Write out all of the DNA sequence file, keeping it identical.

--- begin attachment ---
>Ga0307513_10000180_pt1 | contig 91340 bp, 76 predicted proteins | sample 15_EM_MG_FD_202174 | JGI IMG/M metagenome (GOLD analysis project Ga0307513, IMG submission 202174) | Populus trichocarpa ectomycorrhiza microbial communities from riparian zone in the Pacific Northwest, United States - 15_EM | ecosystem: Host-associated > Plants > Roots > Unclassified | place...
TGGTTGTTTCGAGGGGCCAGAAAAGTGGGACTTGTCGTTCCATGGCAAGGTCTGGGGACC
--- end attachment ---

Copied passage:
>Ga0307513_10000180_pt1 | contig 91340 bp, 76 predicted proteins | sample 15_EM_MG_FD_202174 | JGI IMG/M metagenome (GOLD analysis project Ga0307513, IMG submission 202174) | Populus trichocarpa ectomycorrhiza microbial communities from riparian zone in the Pacific Northwest, United States - 15_EM | ecosystem: Host-associated > Plants > Roots > Unclassified | place...
TGGTTGTTTCGAGGGGCCAGAAAAGTGGGACTTGTCGTTCCATGGCAAGGTCTGGGGACC